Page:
Barriers to academic accommodations pile up

By J Frank

Under the Americans with Disabilities Act (ADA), schools and workplaces have levels of accommodations that they are required to offer disabled students and employees. These educational protections are specific to K-12 schools and include 504 and Individualized Education Program (IEP) plans. 

Higher education institutions, however, are not required to offer accommodations the way high schools are. IEP and 504 plans do not follow students into their college years and comparable accommodations are not guaranteed at every institution. 

Despite this, many colleges in the United States still offer academic accommodations. Here at Lewis & Clark, the Office of Student Accessibility (OSA) runs our system for academic accommodations. Many colleges have similar offices and are often staffed by well-meaning people with an earnest desire to help students succeed.

The intent of these accommodations is to eliminate barriers for students with disabilities so that they can have the same opportunities to succeed as students without disabilities. This is often metaphorically explained as “leveling the playing field” or “removing roadblocks.”

Accommodations, then, should be a good thing. I would argue that they are, but are only effective to the extent to which they are implemented. There are three factors that frequently get in the way of accommodations fully serving a student body: stigma, barriers to access and barriers to usage.


Disability remains a touchy subject  in popular discourse. What qualifies as disabled and what accommodations people with disabilities need or deserve are contentious. People without disabilities are still often making decisions instead of disabled people. Specifically, accommodations are sometimes misunderstood as a “crutch,” a problematic framing that is both ableist in its language and untrue in its meaning.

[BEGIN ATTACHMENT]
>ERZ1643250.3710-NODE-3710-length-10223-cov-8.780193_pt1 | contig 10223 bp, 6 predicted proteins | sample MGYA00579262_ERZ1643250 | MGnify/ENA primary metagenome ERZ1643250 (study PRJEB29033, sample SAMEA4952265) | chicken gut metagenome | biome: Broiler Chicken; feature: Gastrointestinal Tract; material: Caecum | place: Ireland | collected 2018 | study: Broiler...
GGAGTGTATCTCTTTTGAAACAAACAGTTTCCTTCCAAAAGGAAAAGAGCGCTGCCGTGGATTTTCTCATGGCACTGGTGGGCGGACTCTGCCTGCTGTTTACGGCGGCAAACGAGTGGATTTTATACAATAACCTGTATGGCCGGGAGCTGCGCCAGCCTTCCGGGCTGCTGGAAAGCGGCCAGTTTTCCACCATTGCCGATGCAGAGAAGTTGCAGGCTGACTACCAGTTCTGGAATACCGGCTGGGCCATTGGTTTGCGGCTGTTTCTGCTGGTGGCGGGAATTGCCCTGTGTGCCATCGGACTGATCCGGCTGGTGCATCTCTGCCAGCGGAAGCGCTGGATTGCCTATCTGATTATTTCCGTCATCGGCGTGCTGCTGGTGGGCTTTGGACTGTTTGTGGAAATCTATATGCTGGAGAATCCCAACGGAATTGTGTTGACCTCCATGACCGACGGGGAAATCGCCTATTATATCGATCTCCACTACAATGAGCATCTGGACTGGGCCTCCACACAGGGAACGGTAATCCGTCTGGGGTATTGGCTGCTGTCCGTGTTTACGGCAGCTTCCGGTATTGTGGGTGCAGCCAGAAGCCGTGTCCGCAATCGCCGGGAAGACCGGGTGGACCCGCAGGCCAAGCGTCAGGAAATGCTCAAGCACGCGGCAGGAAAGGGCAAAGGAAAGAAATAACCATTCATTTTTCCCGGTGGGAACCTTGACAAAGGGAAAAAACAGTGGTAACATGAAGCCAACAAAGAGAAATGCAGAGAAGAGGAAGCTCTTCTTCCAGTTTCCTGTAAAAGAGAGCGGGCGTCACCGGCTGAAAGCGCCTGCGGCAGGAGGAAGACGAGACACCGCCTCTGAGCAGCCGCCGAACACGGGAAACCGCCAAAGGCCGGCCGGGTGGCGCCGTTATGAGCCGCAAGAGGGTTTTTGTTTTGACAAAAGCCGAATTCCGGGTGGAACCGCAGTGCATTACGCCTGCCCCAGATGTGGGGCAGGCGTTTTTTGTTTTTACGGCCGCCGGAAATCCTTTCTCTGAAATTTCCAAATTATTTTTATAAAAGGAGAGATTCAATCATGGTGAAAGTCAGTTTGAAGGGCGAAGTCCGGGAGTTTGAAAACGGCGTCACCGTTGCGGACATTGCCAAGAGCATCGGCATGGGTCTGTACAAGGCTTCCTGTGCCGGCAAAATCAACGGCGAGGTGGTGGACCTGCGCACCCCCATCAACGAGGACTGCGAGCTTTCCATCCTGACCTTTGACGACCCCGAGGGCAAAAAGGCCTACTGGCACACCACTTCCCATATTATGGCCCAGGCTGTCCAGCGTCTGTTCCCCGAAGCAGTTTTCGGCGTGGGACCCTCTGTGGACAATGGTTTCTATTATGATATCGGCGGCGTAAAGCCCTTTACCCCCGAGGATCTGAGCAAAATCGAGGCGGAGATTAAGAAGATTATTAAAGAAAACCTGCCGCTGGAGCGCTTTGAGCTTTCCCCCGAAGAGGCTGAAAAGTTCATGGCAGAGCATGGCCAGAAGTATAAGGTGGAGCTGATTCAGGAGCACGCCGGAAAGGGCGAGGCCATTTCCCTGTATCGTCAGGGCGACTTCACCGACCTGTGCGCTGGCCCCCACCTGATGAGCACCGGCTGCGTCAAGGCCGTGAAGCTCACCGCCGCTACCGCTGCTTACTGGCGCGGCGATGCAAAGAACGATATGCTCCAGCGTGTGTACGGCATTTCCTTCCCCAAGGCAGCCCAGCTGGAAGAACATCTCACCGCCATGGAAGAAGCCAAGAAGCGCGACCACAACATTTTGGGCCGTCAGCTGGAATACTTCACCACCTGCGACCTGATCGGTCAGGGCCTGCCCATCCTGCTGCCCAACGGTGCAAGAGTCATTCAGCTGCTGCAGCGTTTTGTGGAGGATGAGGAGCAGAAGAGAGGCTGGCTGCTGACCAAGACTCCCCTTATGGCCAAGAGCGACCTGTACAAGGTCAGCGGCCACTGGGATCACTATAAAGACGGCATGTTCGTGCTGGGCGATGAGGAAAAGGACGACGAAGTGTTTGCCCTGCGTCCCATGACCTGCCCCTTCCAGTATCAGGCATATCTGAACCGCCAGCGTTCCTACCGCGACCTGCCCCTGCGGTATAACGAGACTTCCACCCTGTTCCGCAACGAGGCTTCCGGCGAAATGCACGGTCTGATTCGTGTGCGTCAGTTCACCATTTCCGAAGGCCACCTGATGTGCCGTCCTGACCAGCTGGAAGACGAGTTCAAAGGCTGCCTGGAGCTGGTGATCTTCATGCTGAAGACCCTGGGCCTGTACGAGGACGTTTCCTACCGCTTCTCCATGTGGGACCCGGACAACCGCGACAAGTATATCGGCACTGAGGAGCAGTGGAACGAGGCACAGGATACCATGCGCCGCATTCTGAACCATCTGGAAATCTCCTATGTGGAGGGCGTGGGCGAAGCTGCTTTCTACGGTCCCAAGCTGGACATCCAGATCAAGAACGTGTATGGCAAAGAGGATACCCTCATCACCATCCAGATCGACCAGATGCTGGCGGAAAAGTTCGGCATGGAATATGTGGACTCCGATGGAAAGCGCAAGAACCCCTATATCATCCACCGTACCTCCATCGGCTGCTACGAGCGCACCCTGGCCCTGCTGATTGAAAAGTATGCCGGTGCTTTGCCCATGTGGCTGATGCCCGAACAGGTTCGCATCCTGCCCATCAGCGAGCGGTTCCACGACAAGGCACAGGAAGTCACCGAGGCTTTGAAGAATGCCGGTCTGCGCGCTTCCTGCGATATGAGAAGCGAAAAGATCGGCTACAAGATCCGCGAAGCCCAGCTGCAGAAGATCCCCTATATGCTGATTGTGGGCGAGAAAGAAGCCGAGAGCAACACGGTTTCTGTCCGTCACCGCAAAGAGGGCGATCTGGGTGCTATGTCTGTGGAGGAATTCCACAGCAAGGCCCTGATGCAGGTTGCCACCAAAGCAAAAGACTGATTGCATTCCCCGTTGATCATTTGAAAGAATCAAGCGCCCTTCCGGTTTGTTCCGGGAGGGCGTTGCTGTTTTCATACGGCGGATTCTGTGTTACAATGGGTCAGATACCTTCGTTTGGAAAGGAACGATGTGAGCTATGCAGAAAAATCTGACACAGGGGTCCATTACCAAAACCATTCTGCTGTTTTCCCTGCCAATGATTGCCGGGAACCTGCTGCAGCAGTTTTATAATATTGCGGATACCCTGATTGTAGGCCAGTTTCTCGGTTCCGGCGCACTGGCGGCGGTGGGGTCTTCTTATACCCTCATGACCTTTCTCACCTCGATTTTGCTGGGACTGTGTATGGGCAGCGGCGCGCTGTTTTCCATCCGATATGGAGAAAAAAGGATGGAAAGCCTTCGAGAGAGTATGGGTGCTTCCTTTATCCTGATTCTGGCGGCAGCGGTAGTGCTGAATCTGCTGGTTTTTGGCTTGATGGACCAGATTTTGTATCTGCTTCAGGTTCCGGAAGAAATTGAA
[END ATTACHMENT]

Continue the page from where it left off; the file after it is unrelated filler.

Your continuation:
Additionally, accommodations may be referred to as “a leg up,” implying that disabled students use their accommodations to gain an advantage, or that people without disabilities may take advantage of the system to get accommodations they do not need.

Accommodations are certainly helpful for students who need them, and there will always be those people who abuse systems for their personal benefit. Despite this, I have rarely encountered an accommodation generous enough to qualify as advantageous, especially not significantly enough to merit going through the arduous process of applying for it.

As distorted as these perceptions are, they still reduce the effectiveness of the system. Stigma can discourage those who need accommodations from seeking them out. It can make family members hesitant to provide support or assistance. It even makes it harder for institutions to operate, dealing as an entity with the same accusations of preferential treatment or coddling that individuals have to fend off.

Barriers to access

At the individual level, a huge obstacle to the effectiveness of accommodations is the necessity of having them formally approved. Navigating complex systems, lacking formal diagnoses and dealing with the realities of limited resources can all bar students who need accommodations from getting them.

Deciding who qualifies for accommodations can be difficult. Diagnosed disabilities make approval for accommodations simpler, but getting diagnosed can be very difficult, disproportionately so for marginalized groups. Women are often underdiagnosed with chronic illnesses and mental illnesses, as are people of color. Healthcare access is also a barrier, and creates socioeconomic divides in access to disability accommodations.